This past week I learned how to prepare specimens for scanning electron microscopy (SEM). This process requires the fixatives glutaraldahyde and osmium tetroxide, the latter of which is extremely volatile and toxic ( it can cause temporary blindness if not used under the fume hood). A myriad of other steps are required, which are largely intended to gradually remove the water from the sample. Eventually, the specimens are placed into a critical point dryer, a machine that dries the sample using the instantaneous evaporation of liquid carbon dioxide. After this, the specimens are placed in a sputter coater, a machine that coats the samples with a thin layer of gold. This metallic coat creates a surface by which electrons, emitted by a "gun", can be reflected off and be detected by the SEM. In addition to all the prep work, I also operated the SEM itself. The microscope is surprisingly easy to use, especially considering how powerful it is.
|Fig 1: A lateral view of a 10 hour old M. alaskensis larva|
|Fig 2: An anterior/posterior view of a 10 hour old M. alaskensis larva|
Figures 3 and 4 both display relatively well-developed cilia. Note, however, that in figure 3 the cilia are largely restricted to the equatorial region, along the margin of the specimen. Conversely, the larva of figure 4 clearly possesses cilia near its center.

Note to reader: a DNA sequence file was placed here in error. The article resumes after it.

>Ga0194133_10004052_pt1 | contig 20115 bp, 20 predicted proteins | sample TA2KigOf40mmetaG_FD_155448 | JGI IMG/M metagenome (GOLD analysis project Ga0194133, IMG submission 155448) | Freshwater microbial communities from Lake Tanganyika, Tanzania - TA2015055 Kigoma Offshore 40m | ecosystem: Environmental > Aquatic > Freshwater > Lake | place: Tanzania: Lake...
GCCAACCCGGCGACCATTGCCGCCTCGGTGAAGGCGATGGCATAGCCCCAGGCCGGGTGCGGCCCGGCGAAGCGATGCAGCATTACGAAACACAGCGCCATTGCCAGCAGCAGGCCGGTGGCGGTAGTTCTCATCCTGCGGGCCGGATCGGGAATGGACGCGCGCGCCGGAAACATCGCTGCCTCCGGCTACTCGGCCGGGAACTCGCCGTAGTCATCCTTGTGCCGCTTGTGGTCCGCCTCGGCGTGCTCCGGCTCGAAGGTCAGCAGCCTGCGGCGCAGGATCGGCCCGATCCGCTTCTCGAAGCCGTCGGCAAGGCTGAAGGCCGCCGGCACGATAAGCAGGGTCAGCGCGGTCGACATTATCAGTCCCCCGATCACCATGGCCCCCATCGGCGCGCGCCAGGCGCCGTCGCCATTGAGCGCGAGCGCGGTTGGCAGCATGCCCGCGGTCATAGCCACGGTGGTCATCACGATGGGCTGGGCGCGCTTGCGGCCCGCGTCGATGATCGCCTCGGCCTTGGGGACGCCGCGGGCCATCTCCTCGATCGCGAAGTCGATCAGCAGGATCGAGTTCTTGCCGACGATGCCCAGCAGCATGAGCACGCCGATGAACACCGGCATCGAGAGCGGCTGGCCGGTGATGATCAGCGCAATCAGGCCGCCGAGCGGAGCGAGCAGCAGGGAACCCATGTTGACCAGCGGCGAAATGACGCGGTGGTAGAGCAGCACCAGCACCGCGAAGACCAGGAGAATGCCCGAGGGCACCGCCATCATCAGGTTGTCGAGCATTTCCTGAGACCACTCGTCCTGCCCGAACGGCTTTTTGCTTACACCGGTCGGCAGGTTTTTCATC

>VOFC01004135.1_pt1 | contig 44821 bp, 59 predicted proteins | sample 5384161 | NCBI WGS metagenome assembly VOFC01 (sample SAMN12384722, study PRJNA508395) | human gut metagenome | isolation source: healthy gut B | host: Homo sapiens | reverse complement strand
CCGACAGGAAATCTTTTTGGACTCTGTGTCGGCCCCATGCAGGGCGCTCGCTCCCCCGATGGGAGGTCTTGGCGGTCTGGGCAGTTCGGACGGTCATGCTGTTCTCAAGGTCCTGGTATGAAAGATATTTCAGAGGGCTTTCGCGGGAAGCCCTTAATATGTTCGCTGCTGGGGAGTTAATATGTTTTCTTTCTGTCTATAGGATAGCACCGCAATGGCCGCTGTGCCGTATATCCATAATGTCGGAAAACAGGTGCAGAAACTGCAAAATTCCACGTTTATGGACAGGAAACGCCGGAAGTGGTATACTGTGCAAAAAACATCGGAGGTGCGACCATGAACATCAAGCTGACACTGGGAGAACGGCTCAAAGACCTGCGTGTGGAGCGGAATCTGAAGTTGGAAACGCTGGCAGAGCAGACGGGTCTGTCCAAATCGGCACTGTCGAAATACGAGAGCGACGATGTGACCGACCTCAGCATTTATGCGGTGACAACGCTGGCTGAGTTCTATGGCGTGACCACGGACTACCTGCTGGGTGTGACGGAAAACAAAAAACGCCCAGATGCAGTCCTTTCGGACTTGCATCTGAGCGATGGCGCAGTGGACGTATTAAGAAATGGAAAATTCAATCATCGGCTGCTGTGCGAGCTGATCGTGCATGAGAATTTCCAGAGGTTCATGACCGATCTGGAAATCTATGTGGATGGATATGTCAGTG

|Fig 6: A posterior view of a M. alaskensis pilidium|
Note the dense, "furry" patches of cilia that run along the edge of the specimen in figure 5. These are the ciliary bands. Also note the apical tuft at the anterior end of the pilidium, another densely ciliated patch. Figure 6 show the interior side of the lappets (the "ear flaps"). The mouth of the pilidium is located in between these lappets.
Very commendable post. The topic seems like interesting to read..it gives me a lot of ideas and point of view specially on cell formations. Glad you have shared this.. :)ReplyDelete